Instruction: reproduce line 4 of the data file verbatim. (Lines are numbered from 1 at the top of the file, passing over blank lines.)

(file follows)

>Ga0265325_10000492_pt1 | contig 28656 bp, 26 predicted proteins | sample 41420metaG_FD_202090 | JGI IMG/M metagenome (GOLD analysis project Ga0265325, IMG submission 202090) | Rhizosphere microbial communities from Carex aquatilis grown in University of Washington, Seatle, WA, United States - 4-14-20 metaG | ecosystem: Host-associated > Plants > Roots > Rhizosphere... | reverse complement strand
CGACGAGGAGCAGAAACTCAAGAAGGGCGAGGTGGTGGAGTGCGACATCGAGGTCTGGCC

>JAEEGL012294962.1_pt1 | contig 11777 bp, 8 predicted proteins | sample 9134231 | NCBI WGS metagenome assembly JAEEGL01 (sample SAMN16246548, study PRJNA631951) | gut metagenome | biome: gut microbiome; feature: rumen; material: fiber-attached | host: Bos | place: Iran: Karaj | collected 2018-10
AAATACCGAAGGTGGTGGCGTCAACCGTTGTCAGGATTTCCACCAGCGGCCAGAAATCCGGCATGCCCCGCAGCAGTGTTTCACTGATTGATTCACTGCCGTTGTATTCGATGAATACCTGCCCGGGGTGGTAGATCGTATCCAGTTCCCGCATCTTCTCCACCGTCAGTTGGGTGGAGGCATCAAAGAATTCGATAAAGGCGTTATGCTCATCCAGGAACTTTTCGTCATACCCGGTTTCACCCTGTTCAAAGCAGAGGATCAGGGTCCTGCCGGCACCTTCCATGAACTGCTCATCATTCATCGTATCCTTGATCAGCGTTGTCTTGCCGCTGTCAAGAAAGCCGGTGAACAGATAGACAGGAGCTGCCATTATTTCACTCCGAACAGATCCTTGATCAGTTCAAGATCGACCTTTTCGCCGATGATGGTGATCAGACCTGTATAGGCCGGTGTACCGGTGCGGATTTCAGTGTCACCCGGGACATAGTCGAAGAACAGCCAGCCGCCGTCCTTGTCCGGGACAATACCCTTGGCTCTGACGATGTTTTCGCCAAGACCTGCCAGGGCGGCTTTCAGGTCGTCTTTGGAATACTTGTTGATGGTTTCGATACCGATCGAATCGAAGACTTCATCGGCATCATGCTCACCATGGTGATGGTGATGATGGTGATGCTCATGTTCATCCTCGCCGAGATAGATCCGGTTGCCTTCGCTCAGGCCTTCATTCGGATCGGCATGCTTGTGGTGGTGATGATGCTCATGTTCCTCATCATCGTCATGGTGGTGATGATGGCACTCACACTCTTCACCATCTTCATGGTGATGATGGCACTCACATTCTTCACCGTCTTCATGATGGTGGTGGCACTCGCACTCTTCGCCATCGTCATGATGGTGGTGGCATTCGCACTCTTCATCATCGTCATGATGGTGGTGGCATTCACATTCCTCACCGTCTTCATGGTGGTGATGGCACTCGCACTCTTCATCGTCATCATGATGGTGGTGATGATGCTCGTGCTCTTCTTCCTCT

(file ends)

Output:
AAATACCGAAGGTGGTGGCGTCAACCGTTGTCAGGATTTCCACCAGCGGCCAGAAATCCGGCATGCCCCGCAGCAGTGTTTCACTGATTGATTCACTGCCGTTGTATTCGATGAATACCTGCCCGGGGTGGTAGATCGTATCCAGTTCCCGCATCTTCTCCACCGTCAGTTGGGTGGAGGCATCAAAGAATTCGATAAAGGCGTTATGCTCATCCAGGAACTTTTCGTCATACCCGGTTTCACCCTGTTCAAAGCAGAGGATCAGGGTCCTGCCGGCACCTTCCATGAACTGCTCATCATTCATCGTATCCTTGATCAGCGTTGTCTTGCCGCTGTCAAGAAAGCCGGTGAACAGATAGACAGGAGCTGCCATTATTTCACTCCGAACAGATCCTTGATCAGTTCAAGATCGACCTTTTCGCCGATGATGGTGATCAGACCTGTATAGGCCGGTGTACCGGTGCGGATTTCAGTGTCACCCGGGACATAGTCGAAGAACAGCCAGCCGCCGTCCTTGTCCGGGACAATACCCTTGGCTCTGACGATGTTTTCGCCAAGACCTGCCAGGGCGGCTTTCAGGTCGTCTTTGGAATACTTGTTGATGGTTTCGATACCGATCGAATCGAAGACTTCATCGGCATCATGCTCACCATGGTGATGGTGATGATGGTGATGCTCATGTTCATCCTCGCCGAGATAGATCCGGTTGCCTTCGCTCAGGCCTTCATTCGGATCGGCATGCTTGTGGTGGTGATGATGCTCATGTTCCTCATCATCGTCATGGTGGTGATGATGGCACTCACACTCTTCACCATCTTCATGGTGATGATGGCACTCACATTCTTCACCGTCTTCATGATGGTGGTGGCACTCGCACTCTTCGCCATCGTCATGATGGTGGTGGCATTCGCACTCTTCATCATCGTCATGATGGTGGTGGCATTCACATTCCTCACCGTCTTCATGGTGGTGATGGCACTCGCACTCTTCATCGTCATCATGATGGTGGTGATGATGCTCGTGCTCTTCTTCCTCT